6 Tips for Social Video Marketing in China

Jiaqi Li, the Lipstick King: 15,000 lipsticks sold in a 15-min livestream

In China, November 11 is deemed Double 11 or Singles’ Day, and it’s the biggest shopping holiday in the world, with USD $44.5 billion spent on Double 11 2017.

On Double 11 2018, Jack Ma, the co-founder of Alibaba, and Jiaqi Li (李佳琦), a Chinese beauty KOL, competed in a lipstick selloff on a Taobao livestream.

Jiaqi Li sold 15,000 lipsticks in just 15 minutes, while Jack Ma only sold ten.

On that day, Jiaqi was crowned the Lipstick King. Today, he has over 8 million followers on Weibo and 50 million followers on Douyin (Tik Tok).

So how and why does Jiaqi command such a huge following and compel people to purchase his recommended products?

Some people think it’s dumb luck that he’s capitalized on the viral trend of short videos, while others think it’s pure smarts that he’s capitalized on public interests, desires, and demands in an effective video format.

Here, we look at 6 of Jiaqi Li’s successful tactics and how you can incorporate them into your social video marketing efforts in China.

1.  Clearly articulate selling points

The most-watched social videos are around 1 minute in duration, so if you want to capture viewers’ attention and keep them engaged in that limited amount of time, you must tell your audience your selling points quickly—and often repeatedly.

For example, Jiaqi Li articulates selling points basically from beginning to end in his videos, with such descriptors as the lipstick color is bright, the packaging is exquisite, the texture is comfortable and moisturizing, the wear is long-lasting and non-fading, the fragrance is appealing, etc. Every selling point piques viewer interest while giving a tangible product review that his viewership has grown to trust.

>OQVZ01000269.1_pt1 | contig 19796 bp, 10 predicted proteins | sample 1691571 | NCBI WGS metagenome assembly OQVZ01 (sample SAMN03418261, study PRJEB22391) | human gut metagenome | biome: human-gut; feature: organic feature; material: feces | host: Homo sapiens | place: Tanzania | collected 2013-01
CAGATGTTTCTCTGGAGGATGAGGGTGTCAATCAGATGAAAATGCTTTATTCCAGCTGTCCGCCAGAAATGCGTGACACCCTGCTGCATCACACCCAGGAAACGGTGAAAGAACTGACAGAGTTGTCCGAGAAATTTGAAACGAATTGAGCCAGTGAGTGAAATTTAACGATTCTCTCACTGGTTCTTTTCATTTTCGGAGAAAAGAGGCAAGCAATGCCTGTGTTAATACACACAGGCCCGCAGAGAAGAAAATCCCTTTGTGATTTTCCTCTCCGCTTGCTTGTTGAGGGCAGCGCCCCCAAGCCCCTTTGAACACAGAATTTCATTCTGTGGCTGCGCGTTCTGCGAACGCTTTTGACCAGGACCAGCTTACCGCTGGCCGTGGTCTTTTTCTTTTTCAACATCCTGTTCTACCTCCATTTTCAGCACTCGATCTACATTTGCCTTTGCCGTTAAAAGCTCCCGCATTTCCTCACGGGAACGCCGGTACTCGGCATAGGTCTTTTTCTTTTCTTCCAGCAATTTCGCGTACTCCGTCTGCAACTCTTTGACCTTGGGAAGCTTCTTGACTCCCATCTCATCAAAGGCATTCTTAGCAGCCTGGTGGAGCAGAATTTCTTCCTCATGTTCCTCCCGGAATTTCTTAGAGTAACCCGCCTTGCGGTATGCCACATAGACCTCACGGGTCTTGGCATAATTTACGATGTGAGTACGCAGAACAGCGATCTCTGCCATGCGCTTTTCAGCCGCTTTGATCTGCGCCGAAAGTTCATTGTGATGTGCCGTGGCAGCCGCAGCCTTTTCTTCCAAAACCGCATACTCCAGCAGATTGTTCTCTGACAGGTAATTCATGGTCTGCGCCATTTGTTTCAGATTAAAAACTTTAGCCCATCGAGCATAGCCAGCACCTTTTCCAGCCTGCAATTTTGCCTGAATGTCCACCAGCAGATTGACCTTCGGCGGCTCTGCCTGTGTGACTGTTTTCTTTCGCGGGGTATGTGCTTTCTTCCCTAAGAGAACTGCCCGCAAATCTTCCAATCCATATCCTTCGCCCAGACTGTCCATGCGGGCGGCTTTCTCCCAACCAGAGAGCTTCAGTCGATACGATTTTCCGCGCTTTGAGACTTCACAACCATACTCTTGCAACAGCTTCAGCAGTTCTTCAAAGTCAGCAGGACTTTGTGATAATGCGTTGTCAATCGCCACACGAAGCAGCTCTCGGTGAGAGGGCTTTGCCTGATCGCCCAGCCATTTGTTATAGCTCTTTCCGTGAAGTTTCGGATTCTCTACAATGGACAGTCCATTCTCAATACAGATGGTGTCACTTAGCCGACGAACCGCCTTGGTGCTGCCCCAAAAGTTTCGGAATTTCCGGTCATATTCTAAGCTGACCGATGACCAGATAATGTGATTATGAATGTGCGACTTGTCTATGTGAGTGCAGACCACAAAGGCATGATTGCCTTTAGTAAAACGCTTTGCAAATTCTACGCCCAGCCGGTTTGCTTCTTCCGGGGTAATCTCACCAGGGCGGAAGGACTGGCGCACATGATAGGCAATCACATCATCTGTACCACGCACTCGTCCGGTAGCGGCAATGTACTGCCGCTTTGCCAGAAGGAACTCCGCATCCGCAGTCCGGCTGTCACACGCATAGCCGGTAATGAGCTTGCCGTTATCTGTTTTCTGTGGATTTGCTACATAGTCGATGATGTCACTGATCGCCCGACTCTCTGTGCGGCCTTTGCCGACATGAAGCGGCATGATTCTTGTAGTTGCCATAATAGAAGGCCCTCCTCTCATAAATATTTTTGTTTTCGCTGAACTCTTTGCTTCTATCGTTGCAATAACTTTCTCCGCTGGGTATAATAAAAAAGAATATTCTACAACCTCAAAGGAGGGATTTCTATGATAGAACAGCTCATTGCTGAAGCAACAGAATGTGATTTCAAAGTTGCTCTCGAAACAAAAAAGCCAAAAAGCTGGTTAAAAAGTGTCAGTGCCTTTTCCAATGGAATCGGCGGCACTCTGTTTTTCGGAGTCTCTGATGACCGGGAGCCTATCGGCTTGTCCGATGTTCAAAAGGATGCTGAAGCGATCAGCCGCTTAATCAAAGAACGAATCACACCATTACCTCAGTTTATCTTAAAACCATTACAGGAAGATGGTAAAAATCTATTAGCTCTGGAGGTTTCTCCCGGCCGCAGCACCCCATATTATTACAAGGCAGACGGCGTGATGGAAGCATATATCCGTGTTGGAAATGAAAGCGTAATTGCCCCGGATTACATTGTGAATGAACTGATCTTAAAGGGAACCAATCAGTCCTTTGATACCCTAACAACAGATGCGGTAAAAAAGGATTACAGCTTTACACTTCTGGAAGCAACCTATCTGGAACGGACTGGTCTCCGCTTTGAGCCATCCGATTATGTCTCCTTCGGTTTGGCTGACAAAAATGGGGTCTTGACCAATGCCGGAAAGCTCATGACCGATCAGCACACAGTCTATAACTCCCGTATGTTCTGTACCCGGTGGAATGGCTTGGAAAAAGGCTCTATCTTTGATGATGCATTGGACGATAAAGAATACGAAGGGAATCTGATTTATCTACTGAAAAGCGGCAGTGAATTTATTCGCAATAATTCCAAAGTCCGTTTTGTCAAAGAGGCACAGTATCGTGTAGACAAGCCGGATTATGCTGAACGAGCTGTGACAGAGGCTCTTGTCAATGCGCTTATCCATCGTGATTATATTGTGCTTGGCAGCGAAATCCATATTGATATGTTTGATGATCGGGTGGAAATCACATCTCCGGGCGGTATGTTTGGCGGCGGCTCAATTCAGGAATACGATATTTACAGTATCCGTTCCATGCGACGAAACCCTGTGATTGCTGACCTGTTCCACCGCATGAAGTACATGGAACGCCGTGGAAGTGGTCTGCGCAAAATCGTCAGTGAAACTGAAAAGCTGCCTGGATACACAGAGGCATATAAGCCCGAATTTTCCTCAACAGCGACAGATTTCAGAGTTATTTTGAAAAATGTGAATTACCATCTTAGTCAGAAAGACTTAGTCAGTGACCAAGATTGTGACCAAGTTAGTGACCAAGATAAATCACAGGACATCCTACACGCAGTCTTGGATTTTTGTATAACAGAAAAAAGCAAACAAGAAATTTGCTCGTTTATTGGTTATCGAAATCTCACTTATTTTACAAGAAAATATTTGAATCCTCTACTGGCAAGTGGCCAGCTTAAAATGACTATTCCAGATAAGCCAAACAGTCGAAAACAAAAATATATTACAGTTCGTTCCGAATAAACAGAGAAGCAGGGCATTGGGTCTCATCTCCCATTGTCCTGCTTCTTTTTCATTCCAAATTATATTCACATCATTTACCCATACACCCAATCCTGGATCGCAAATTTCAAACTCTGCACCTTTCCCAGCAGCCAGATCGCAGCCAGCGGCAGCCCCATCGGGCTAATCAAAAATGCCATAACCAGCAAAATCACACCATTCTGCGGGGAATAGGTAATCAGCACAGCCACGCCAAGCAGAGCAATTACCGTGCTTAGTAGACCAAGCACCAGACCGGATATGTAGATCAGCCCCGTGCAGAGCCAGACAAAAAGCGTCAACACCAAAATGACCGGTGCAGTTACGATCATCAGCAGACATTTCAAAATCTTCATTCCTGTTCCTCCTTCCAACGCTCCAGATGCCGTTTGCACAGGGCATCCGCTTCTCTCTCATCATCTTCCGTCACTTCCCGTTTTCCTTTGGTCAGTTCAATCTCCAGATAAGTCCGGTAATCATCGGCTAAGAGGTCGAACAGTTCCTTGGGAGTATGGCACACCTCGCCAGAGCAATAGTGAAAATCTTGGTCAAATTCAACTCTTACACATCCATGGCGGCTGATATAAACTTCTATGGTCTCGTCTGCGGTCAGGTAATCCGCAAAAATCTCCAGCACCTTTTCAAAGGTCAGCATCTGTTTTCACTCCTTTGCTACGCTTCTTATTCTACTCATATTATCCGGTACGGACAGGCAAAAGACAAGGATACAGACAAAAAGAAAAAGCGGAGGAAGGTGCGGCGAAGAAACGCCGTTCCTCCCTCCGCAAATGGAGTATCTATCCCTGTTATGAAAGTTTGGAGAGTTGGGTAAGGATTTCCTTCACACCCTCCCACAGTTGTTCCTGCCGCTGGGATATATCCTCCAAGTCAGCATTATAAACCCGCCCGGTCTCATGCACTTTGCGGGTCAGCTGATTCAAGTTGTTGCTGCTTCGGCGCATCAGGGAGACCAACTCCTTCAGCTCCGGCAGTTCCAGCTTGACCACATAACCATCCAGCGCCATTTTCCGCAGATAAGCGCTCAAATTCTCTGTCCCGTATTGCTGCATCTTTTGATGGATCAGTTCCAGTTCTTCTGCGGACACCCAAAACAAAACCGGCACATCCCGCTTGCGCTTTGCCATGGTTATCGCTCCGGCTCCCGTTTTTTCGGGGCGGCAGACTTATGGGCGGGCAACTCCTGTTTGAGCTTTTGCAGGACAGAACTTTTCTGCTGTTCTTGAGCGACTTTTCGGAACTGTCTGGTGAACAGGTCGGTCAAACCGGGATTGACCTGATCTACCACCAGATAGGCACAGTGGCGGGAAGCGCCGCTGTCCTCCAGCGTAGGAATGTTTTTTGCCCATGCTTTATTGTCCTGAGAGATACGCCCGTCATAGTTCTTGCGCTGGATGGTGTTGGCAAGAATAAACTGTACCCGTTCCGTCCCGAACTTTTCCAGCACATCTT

Because time is limited in social videos, selling points must be repeated and reinforced throughout for viewers to understand the product.

2.  Establish a consistent brand

Jiaqi Li often says “Oh my god!”, ”Buy it!”, “Amazing!”. He frequently repeats these emotive descriptors, such that it has become a part of his brand while he’s promoting other brands. While this style may annoy some audiences, it creates a ‘brainwashing effect’ so that viewers remember and relate to him.

Most of Jiaqi’s followers are female. As a male recommending lipsticks with professional and sincere insight, Jiaqi has established himself as a unique and authoritative source, trusted by his female fanbase through his consistent brand of authenticity, relatability and reliability.

Brands should also establish a strong style and key phrases/taglines and use them consistently across content to help audiences recognize, remember, and ultimately purchase from them.

3.  Emphasize the purchase

If you watch Jiaqi Li’s videos, you can see that he emphasizes purchasing every 3-4 sentences, which is why “Buy it!” has become his one of classic phrases.

After testing myriad lipsticks, he picks what he feels are the best and most trustworthy products for his diverse viewership. With his encouragement and trusted opinions, viewers are open to buying his recommendations.

Brands can also emphasize the purchase—and remember to make it easy for your viewers to convert.

4.  Use products in real-life scenarios

In short social videos, it’s important to take advantage of entertaining audio/visual functionality across real life scenes and use cases.

For Jiaqi, lipsticks of different colours and textures are suitable for different scenarios, seasons, weather, etc. Jiaqi tells viewers which lipsticks go best with real-life use cases, such as weddings, concerts, dates, etc. He uses different design and sound effects and text displays to relay his messages.

Brands can do this too—helping viewers visualise using your products in everyday life.

5.  Create a product identity

Jiaqi uses this tactic often: After applying a lipstick, he gives it an identity or uses an analogy, like “This lipstick will turn you into a mermaid!” or ”If you apply this lipstick, you’ll suddenly look like Taylor Swift!” or “This is the Louis Vuitton of lipsticks!”

While viewers understand that these statements aren’t necessarily to be taken literally, the analogies help to create a sense of familiarity and desirability.

6.  Product presentation is key

In Jiaqi’s lipstick videos, he applies lipstick and then shows it off at all angles to the camera. To show lipstick features, such as long-wear, he will kiss a transparent cup and display the clean cup to show that the lipstick didn’t come off.

These demonstrations help viewers see the product in different lights and in real use cases, ultimately helping them picture themselves using it and compelling them to purchase.

Need more help creating content in the Chinese social media market? Get in touch.

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